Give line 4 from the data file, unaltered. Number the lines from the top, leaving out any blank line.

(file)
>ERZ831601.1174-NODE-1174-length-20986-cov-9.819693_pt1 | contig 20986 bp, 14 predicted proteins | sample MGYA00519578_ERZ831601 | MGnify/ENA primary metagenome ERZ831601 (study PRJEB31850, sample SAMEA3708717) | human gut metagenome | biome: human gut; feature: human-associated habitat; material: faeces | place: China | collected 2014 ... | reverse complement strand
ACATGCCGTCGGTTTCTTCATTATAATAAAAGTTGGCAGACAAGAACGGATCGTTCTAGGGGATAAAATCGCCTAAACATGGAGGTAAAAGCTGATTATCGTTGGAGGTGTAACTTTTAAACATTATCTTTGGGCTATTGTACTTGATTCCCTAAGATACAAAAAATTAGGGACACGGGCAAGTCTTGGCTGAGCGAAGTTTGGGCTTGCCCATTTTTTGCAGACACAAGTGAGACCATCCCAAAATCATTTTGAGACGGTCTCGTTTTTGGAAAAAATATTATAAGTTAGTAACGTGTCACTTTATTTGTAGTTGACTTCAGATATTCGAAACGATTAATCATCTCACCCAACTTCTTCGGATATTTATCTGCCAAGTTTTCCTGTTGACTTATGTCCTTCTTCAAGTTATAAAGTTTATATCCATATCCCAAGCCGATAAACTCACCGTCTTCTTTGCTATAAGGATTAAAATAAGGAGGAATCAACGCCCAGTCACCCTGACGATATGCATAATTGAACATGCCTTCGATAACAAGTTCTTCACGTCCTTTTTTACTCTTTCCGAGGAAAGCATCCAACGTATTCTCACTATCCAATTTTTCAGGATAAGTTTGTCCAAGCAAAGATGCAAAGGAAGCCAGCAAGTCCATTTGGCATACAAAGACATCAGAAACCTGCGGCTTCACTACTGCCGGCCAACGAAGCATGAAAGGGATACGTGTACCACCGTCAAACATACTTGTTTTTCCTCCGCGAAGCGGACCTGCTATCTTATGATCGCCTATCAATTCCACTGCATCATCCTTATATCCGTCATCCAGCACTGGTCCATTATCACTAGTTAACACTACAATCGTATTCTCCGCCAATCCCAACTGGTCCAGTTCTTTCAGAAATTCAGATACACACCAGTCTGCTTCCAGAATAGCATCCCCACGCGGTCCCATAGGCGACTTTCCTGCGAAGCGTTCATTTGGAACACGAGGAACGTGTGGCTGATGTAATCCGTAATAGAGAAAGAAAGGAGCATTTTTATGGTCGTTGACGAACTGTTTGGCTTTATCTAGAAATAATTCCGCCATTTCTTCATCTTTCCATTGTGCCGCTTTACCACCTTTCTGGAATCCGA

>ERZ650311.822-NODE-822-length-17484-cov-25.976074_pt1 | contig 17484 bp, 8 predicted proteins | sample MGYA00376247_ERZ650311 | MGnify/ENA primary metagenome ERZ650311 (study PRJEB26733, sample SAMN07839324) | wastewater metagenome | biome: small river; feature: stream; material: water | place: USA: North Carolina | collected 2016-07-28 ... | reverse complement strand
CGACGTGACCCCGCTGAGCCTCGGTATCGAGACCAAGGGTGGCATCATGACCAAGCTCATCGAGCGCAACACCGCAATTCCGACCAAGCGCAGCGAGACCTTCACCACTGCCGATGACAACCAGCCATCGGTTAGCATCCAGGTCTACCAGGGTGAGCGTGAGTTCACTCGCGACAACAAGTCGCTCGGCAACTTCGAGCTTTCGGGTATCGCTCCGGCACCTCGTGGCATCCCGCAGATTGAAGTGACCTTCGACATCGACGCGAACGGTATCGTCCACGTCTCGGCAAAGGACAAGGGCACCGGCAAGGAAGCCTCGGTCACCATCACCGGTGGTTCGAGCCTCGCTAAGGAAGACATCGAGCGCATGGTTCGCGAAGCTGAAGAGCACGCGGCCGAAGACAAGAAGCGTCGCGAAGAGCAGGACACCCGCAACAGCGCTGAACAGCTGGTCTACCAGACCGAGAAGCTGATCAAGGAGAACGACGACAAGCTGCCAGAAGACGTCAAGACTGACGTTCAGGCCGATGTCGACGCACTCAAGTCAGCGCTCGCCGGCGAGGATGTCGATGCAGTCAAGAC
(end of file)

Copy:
CGACGTGACCCCGCTGAGCCTCGGTATCGAGACCAAGGGTGGCATCATGACCAAGCTCATCGAGCGCAACACCGCAATTCCGACCAAGCGCAGCGAGACCTTCACCACTGCCGATGACAACCAGCCATCGGTTAGCATCCAGGTCTACCAGGGTGAGCGTGAGTTCACTCGCGACAACAAGTCGCTCGGCAACTTCGAGCTTTCGGGTATCGCTCCGGCACCTCGTGGCATCCCGCAGATTGAAGTGACCTTCGACATCGACGCGAACGGTATCGTCCACGTCTCGGCAAAGGACAAGGGCACCGGCAAGGAAGCCTCGGTCACCATCACCGGTGGTTCGAGCCTCGCTAAGGAAGACATCGAGCGCATGGTTCGCGAAGCTGAAGAGCACGCGGCCGAAGACAAGAAGCGTCGCGAAGAGCAGGACACCCGCAACAGCGCTGAACAGCTGGTCTACCAGACCGAGAAGCTGATCAAGGAGAACGACGACAAGCTGCCAGAAGACGTCAAGACTGACGTTCAGGCCGATGTCGACGCACTCAAGTCAGCGCTCGCCGGCGAGGATGTCGATGCAGTCAAGAC